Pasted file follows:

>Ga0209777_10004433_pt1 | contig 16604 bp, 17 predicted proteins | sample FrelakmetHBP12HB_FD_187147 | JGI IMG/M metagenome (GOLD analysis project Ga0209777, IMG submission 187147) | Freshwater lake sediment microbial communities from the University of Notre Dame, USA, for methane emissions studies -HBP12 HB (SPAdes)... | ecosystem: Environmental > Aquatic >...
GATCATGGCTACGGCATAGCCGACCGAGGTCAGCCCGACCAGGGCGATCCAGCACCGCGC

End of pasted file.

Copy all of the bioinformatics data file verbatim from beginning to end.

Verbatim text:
>Ga0209777_10004433_pt1 | contig 16604 bp, 17 predicted proteins | sample FrelakmetHBP12HB_FD_187147 | JGI IMG/M metagenome (GOLD analysis project Ga0209777, IMG submission 187147) | Freshwater lake sediment microbial communities from the University of Notre Dame, USA, for methane emissions studies -HBP12 HB (SPAdes)... | ecosystem: Environmental > Aquatic >...
GATCATGGCTACGGCATAGCCGACCGAGGTCAGCCCGACCAGGGCGATCCAGCACCGCGC